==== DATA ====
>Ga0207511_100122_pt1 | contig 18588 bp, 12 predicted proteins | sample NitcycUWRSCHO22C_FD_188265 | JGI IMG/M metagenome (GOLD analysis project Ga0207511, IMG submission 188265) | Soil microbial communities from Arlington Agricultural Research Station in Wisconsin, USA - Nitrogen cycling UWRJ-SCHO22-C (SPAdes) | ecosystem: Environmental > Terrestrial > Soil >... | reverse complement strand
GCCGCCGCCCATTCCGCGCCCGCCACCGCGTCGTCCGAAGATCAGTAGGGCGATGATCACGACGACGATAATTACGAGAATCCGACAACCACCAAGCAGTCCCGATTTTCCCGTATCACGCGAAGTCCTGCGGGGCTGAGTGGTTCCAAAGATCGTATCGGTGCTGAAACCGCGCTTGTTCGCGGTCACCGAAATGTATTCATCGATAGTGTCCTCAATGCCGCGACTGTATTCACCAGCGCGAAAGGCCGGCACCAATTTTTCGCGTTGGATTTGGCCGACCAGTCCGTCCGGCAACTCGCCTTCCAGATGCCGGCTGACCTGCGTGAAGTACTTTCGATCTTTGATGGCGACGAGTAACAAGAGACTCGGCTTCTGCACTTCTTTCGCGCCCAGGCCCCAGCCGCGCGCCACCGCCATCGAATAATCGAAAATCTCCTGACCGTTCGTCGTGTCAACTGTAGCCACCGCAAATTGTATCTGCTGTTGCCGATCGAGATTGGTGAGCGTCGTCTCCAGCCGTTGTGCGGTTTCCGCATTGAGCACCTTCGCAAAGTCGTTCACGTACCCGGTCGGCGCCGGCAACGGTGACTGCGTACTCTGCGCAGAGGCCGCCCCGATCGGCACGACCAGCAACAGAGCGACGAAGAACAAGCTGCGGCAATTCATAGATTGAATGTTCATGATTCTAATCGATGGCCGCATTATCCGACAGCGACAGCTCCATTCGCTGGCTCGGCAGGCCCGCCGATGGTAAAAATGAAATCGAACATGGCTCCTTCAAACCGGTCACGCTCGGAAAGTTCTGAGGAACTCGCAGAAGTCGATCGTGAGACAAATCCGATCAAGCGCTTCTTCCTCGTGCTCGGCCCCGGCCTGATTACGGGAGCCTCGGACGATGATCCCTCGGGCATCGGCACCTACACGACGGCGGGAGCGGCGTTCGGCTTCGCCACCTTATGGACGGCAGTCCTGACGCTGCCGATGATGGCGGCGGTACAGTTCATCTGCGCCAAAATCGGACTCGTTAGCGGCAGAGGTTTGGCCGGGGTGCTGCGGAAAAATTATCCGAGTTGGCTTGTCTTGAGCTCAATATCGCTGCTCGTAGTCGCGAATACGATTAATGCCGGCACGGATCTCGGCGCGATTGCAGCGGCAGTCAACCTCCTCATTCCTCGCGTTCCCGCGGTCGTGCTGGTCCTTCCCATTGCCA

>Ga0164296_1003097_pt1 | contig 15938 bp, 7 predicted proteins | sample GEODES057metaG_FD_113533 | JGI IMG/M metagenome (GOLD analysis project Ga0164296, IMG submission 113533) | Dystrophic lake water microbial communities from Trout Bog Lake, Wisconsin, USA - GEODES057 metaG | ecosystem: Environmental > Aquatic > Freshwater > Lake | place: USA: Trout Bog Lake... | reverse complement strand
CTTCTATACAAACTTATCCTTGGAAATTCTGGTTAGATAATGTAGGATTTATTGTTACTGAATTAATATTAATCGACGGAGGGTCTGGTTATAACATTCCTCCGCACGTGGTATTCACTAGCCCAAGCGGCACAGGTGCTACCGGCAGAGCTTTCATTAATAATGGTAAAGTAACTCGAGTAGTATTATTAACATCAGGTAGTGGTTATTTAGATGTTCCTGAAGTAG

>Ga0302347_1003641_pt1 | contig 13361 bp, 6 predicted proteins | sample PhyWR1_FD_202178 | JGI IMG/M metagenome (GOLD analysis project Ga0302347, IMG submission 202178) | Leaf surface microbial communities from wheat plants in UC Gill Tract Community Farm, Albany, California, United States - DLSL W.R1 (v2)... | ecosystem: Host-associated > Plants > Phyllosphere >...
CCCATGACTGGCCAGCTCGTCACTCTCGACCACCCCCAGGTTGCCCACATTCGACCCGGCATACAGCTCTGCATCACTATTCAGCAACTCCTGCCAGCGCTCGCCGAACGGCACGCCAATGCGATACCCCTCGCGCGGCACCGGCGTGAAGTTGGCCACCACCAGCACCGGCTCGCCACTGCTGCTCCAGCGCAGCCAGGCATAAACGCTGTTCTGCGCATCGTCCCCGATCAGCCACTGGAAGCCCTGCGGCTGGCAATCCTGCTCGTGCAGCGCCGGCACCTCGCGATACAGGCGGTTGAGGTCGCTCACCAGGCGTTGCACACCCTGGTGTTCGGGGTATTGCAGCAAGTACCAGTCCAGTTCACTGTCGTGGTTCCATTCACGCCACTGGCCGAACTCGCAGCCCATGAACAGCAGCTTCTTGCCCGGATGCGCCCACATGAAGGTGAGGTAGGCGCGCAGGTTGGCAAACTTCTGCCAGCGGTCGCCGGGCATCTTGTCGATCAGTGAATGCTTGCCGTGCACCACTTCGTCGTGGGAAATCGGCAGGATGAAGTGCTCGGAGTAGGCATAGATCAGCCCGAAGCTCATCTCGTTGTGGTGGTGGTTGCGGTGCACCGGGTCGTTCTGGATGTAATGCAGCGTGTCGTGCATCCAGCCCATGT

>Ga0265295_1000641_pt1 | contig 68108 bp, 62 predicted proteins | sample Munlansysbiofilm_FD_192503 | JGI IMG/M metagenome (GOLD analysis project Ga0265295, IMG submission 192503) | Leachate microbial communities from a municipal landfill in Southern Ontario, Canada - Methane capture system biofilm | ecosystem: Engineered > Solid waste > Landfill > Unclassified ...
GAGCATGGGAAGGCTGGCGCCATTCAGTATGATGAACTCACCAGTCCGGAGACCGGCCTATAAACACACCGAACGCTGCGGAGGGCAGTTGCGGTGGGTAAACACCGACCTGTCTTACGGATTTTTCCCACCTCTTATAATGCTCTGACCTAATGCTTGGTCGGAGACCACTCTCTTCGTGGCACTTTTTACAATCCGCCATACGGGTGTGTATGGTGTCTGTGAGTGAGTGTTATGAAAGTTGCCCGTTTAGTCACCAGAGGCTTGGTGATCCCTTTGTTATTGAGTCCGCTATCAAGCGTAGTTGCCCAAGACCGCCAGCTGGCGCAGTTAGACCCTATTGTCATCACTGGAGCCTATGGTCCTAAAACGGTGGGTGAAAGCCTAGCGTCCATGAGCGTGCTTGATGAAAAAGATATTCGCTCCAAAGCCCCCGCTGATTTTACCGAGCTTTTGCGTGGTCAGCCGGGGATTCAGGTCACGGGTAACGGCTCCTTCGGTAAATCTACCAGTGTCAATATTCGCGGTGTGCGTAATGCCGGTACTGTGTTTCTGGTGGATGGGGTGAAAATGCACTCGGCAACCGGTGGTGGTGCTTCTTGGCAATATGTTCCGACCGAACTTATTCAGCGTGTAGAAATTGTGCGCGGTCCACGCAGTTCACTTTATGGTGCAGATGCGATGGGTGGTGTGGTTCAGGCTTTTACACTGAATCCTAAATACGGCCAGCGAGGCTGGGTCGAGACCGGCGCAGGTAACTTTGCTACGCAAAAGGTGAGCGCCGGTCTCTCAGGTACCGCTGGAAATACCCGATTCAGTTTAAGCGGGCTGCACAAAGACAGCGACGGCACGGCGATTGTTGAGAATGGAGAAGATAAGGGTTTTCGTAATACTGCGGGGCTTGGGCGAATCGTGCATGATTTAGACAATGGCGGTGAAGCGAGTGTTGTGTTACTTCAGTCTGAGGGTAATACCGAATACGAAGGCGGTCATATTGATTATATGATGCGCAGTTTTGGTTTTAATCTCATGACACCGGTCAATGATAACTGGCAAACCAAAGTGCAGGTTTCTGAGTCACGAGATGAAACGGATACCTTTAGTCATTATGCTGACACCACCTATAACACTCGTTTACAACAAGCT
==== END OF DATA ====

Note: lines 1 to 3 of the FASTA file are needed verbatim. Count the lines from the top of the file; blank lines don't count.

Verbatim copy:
>Ga0207511_100122_pt1 | contig 18588 bp, 12 predicted proteins | sample NitcycUWRSCHO22C_FD_188265 | JGI IMG/M metagenome (GOLD analysis project Ga0207511, IMG submission 188265) | Soil microbial communities from Arlington Agricultural Research Station in Wisconsin, USA - Nitrogen cycling UWRJ-SCHO22-C (SPAdes) | ecosystem: Environmental > Terrestrial > Soil >... | reverse complement strand
GCCGCCGCCCATTCCGCGCCCGCCACCGCGTCGTCCGAAGATCAGTAGGGCGATGATCACGACGACGATAATTACGAGAATCCGACAACCACCAAGCAGTCCCGATTTTCCCGTATCACGCGAAGTCCTGCGGGGCTGAGTGGTTCCAAAGATCGTATCGGTGCTGAAACCGCGCTTGTTCGCGGTCACCGAAATGTATTCATCGATAGTGTCCTCAATGCCGCGACTGTATTCACCAGCGCGAAAGGCCGGCACCAATTTTTCGCGTTGGATTTGGCCGACCAGTCCGTCCGGCAACTCGCCTTCCAGATGCCGGCTGACCTGCGTGAAGTACTTTCGATCTTTGATGGCGACGAGTAACAAGAGACTCGGCTTCTGCACTTCTTTCGCGCCCAGGCCCCAGCCGCGCGCCACCGCCATCGAATAATCGAAAATCTCCTGACCGTTCGTCGTGTCAACTGTAGCCACCGCAAATTGTATCTGCTGTTGCCGATCGAGATTGGTGAGCGTCGTCTCCAGCCGTTGTGCGGTTTCCGCATTGAGCACCTTCGCAAAGTCGTTCACGTACCCGGTCGGCGCCGGCAACGGTGACTGCGTACTCTGCGCAGAGGCCGCCCCGATCGGCACGACCAGCAACAGAGCGACGAAGAACAAGCTGCGGCAATTCATAGATTGAATGTTCATGATTCTAATCGATGGCCGCATTATCCGACAGCGACAGCTCCATTCGCTGGCTCGGCAGGCCCGCCGATGGTAAAAATGAAATCGAACATGGCTCCTTCAAACCGGTCACGCTCGGAAAGTTCTGAGGAACTCGCAGAAGTCGATCGTGAGACAAATCCGATCAAGCGCTTCTTCCTCGTGCTCGGCCCCGGCCTGATTACGGGAGCCTCGGACGATGATCCCTCGGGCATCGGCACCTACACGACGGCGGGAGCGGCGTTCGGCTTCGCCACCTTATGGACGGCAGTCCTGACGCTGCCGATGATGGCGGCGGTACAGTTCATCTGCGCCAAAATCGGACTCGTTAGCGGCAGAGGTTTGGCCGGGGTGCTGCGGAAAAATTATCCGAGTTGGCTTGTCTTGAGCTCAATATCGCTGCTCGTAGTCGCGAATACGATTAATGCCGGCACGGATCTCGGCGCGATTGCAGCGGCAGTCAACCTCCTCATTCCTCGCGTTCCCGCGGTCGTGCTGGTCCTTCCCATTGCCA

>Ga0164296_1003097_pt1 | contig 15938 bp, 7 predicted proteins | sample GEODES057metaG_FD_113533 | JGI IMG/M metagenome (GOLD analysis project Ga0164296, IMG submission 113533) | Dystrophic lake water microbial communities from Trout Bog Lake, Wisconsin, USA - GEODES057 metaG | ecosystem: Environmental > Aquatic > Freshwater > Lake | place: USA: Trout Bog Lake... | reverse complement strand